So the borders in Tatras will only fall completely when the hiking paths re-open after the winter season, on June 15.


Poprad
Unique archaeological finding still waits for money

TWO YEARS after the discovery of the chamber grave of a Germanic leader in Poprad-Matejovce, archaeologists are still waiting for money for its conservation.
"So far we do not have one crown to research the grave and process the results," Karol Pieta from the Archaeological Institute of the Slovak Academy of Science told the SITA newswire.
The archaeologists just have a promise of funding from Prime Minister Robert Fico, he said.
Archaeologists from all over Europe are interested in finishing the conservation of the chamber grave, dating from the late-fourth to early-fifth century, according to Pieta. Museums and archaeologists from abroad want the chamber grave preserved where it was discovered, as well as a travelling exhibition to display it in other European countries.
The conservation process is demanding in terms of both time and money, because about 11 tonnes of wood needs to be treated. The whole chamber grave was transported to the Archaeological Museum in Schleswing in Germany to undergo all the necessary conservation.
Archaeologist Marián Soják says the value of the Poprad discovery, apart from the fact that it is extremely well-preserved, is that it gives a view on the social layers of society at the time. Findings discovered so far from that era document the life of common people instead.
The Podtatranské Múzeum in Poprad, which participated in uncovering the chamber grave, is working on the future presentation of the whole discovery. According to museum director Magdaléna Bekkesová, there have been a few proposals. A special pavilion might be built at the museum to display the entire finding close to its place of discovery. The findings could also be showcased in the existing museum building.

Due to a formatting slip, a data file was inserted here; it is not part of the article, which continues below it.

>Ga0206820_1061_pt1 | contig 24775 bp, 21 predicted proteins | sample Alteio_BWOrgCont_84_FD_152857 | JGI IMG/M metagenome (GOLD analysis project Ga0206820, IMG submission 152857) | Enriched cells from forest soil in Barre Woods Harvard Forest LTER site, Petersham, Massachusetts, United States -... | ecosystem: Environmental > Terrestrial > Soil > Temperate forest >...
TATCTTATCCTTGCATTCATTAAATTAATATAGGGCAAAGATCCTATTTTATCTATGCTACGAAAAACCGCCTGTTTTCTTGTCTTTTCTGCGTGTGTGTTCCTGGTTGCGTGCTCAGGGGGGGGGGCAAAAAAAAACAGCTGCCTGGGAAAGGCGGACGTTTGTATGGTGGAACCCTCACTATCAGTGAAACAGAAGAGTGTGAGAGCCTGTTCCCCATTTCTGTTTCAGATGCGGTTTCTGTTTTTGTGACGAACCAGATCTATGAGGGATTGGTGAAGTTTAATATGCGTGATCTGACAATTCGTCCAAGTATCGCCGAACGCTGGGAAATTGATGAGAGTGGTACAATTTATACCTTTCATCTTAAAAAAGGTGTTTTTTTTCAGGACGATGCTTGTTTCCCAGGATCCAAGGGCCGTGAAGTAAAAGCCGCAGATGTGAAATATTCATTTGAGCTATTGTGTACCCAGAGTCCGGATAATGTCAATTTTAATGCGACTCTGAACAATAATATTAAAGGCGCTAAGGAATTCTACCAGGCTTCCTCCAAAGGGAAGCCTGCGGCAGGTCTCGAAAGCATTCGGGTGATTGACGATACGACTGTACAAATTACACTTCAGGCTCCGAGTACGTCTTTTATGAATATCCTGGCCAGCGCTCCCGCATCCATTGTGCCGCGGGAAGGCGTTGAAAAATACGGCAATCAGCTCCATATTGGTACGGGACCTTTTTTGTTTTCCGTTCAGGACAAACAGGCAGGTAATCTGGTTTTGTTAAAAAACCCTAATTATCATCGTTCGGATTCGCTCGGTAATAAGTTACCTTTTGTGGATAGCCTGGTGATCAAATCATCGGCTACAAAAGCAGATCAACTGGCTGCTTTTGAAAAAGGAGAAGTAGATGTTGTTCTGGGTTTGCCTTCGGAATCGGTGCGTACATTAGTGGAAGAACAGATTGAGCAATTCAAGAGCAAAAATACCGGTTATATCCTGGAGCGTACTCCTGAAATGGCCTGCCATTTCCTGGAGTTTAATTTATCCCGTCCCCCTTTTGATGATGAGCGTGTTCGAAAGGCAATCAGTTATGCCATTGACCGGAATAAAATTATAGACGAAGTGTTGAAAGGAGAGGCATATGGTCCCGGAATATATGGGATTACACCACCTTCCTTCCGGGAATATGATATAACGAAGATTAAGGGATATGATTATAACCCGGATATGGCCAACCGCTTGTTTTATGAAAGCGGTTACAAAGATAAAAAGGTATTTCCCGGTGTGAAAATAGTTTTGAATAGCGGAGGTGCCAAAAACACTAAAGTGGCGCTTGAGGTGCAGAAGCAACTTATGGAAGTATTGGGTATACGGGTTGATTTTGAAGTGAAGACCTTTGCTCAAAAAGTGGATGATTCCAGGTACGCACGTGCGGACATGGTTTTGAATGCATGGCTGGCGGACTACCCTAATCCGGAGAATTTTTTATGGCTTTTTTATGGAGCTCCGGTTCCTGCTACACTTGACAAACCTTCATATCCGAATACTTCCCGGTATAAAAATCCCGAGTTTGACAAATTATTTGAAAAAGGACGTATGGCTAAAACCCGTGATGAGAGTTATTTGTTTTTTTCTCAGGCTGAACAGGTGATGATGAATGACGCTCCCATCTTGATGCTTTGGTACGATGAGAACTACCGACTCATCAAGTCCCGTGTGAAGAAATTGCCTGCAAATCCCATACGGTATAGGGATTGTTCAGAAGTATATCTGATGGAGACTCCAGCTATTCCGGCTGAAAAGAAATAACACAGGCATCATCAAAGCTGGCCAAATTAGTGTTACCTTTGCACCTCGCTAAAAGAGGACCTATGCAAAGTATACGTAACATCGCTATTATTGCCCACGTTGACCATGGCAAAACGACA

Construction workers found the wooden chamber grave when they were building an industrial park in October 2005. The first examinations suggested it might have been a bunker from the Second World War. But archaeological research confirmed that the grave belonged to a member of the social elite who lived in this area at the turn of the fourth and fifth centuries.
The significance and the well-preserved condition of the vault have led archaeologists to compare it with that of Ancient Egyptian ruler Tutankhamen. The whole outer and inner chambers of the vault have been preserved.
The grave was robbed shortly after the burial of the Germanic leader, a member of a northern Carpathian group, probably the Vandals. Archaeologists suggest thieves stole several precious items, including all the golden decorations of the vault and weapons. In spite of this, archaeologists found many other things in the vault, some of which belonged to the leader and some to the burglars, including organic materials.